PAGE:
You uploaded a video of your performance of a form in a closed Facebook group and asked for opinions. You received praises and positive comments such as this below :-
Does this mean that your rendition of the form is correct? The obvious answer would be yes. Its basically a no-brainer, right?
However, what if the root cause of everyone’s opinion can be traced back to a common source and the source was wrong? Would the answer still be yes?
This is the problem with confirmation bias. You hear what you want to hear and everyone tells you exactly what you want to hear. It does not matter if they are wrong. You are just happy to be told you are right. You don’t want to consider the thought that there is a remote possibility for error.
Within a group the dynamics are such that the nail that sticks out gets hammered down. The tendency is that if someone were to venture a different opinion, especially a negative one or an opinion that goes against the group opinion the messenger is shot at. People don’t like to be told that they are wrong even when they are wrong.
A person’s ego can blind one to a contrarian opinion. Those who have invested a lot in their art tend to see red when they cannot wrap their mind around a different opinion. Since they don’t know what to make of an alternative viewpoint and they don’t want to look stupid the only recourse is to attack the opinion particularly the writer who dared to go against the prevailing viewpoints.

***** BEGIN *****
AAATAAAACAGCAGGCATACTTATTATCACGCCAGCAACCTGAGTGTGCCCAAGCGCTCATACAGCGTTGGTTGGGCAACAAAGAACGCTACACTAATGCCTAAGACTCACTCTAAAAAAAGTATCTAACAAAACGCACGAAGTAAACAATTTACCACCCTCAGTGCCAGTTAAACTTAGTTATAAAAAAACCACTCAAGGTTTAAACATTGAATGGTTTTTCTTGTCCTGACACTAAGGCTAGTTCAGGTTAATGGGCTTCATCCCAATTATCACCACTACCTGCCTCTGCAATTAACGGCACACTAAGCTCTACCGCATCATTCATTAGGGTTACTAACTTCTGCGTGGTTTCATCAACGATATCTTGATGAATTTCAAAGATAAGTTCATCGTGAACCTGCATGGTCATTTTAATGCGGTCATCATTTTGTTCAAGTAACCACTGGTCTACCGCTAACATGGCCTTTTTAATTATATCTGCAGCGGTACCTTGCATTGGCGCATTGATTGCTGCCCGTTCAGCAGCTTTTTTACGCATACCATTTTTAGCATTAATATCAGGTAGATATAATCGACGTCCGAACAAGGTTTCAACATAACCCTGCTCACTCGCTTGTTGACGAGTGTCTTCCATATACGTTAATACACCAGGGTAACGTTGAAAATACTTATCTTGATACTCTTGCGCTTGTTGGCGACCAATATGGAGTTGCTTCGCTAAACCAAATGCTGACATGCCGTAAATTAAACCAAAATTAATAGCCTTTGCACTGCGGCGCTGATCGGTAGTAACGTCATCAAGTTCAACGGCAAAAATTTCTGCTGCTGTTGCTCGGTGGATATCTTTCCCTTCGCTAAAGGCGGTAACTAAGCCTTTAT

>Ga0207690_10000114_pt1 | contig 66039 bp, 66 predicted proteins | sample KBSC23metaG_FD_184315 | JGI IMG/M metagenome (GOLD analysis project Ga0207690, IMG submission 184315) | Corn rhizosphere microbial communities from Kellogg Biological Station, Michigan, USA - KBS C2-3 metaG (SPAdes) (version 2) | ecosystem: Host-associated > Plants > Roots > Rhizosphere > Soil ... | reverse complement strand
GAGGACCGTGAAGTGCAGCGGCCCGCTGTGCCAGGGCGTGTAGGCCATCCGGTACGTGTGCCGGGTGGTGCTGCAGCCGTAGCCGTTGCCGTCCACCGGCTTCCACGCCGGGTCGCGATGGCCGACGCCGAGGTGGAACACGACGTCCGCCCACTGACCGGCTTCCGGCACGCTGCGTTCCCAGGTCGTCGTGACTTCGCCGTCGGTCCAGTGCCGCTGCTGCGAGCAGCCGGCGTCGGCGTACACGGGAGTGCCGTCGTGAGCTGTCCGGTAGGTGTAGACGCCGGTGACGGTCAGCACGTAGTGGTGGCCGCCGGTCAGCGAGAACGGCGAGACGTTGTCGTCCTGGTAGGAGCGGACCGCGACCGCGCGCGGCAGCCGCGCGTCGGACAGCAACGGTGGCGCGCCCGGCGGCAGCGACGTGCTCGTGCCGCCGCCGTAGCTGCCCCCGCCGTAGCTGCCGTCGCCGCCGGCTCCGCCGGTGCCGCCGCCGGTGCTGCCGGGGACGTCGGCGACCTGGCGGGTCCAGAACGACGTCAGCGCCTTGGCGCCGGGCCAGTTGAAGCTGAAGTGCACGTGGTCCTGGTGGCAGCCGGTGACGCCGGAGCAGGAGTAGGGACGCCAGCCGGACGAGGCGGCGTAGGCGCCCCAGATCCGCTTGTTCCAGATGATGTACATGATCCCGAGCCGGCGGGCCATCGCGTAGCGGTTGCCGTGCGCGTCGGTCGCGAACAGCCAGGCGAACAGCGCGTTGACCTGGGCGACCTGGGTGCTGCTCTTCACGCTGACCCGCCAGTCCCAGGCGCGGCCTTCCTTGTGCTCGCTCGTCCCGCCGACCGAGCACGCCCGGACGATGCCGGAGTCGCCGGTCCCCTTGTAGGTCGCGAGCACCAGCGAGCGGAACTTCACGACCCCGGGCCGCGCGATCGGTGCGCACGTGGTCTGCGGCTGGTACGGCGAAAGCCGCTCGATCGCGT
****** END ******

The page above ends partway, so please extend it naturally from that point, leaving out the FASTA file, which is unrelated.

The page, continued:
Let’s take an example of what this means from the video I referred to above (P.S. – the video is in an FB closed group on Wing Chun). The opinions are predominantly positive. Based on this you would not be wrong to conclude that the performance is correct and good.
But is it, really? I have taken a screen capture of a particular movement of the wooden dummy form that a practitioner of 8 years was demonstrating. Take a look and see what you think :-
Looks good right especially when I put up a picture of a renowned master of Wing Chun to compare with. In fact, a cursory look shows that both rendition of the movement is quite similar. So we can conclude that this is correct and there is no problem with the technique.
But then let’s play devil’s advocate. Let’s get a partner and play Chi Sau at normal speed under normal conditions i.e. if you have a gap in your defence your partner won’t hesitate to let his fist fly in your face.
Chi Sau is a training lab for our Wing Chun techniques so put it to good use by testing out this technique, a double Tok Sau, amidst a live exchange and see if it will stand up to use under pressure. For the purpose of this test you should apply the technique in a manner similar to the way you practiced it in the dummy right down to the way your palms cupped the bottom of the dummy’s arms. The double Tok Sau application looks somewhat like the technique shown in the video below :-
So how was the testing? Were you able to use the double Tok Sau against a partner that is piling forward pressure on you constantly? Or did you find that you could not use the technique because the punching fist, forward pressure and elbow sinking by your partner was too strong to enable the technique to be used realistically?